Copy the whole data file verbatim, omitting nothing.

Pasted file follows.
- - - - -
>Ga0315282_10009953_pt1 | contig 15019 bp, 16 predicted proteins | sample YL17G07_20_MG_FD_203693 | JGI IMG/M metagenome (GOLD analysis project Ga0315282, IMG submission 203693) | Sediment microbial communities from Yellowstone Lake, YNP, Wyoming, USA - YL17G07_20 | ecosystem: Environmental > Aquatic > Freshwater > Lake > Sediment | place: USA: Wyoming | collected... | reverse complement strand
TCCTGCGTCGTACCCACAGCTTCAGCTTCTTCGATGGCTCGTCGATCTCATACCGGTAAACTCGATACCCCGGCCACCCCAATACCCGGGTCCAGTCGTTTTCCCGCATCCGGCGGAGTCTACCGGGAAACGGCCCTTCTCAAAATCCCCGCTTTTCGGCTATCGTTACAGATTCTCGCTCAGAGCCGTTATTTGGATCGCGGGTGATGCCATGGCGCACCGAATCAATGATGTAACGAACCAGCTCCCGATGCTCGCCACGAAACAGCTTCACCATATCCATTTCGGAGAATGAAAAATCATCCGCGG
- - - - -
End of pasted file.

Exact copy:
>Ga0315282_10009953_pt1 | contig 15019 bp, 16 predicted proteins | sample YL17G07_20_MG_FD_203693 | JGI IMG/M metagenome (GOLD analysis project Ga0315282, IMG submission 203693) | Sediment microbial communities from Yellowstone Lake, YNP, Wyoming, USA - YL17G07_20 | ecosystem: Environmental > Aquatic > Freshwater > Lake > Sediment | place: USA: Wyoming | collected... | reverse complement strand
TCCTGCGTCGTACCCACAGCTTCAGCTTCTTCGATGGCTCGTCGATCTCATACCGGTAAACTCGATACCCCGGCCACCCCAATACCCGGGTCCAGTCGTTTTCCCGCATCCGGCGGAGTCTACCGGGAAACGGCCCTTCTCAAAATCCCCGCTTTTCGGCTATCGTTACAGATTCTCGCTCAGAGCCGTTATTTGGATCGCGGGTGATGCCATGGCGCACCGAATCAATGATGTAACGAACCAGCTCCCGATGCTCGCCACGAAACAGCTTCACCATATCCATTTCGGAGAATGAAAAATCATCCGCGG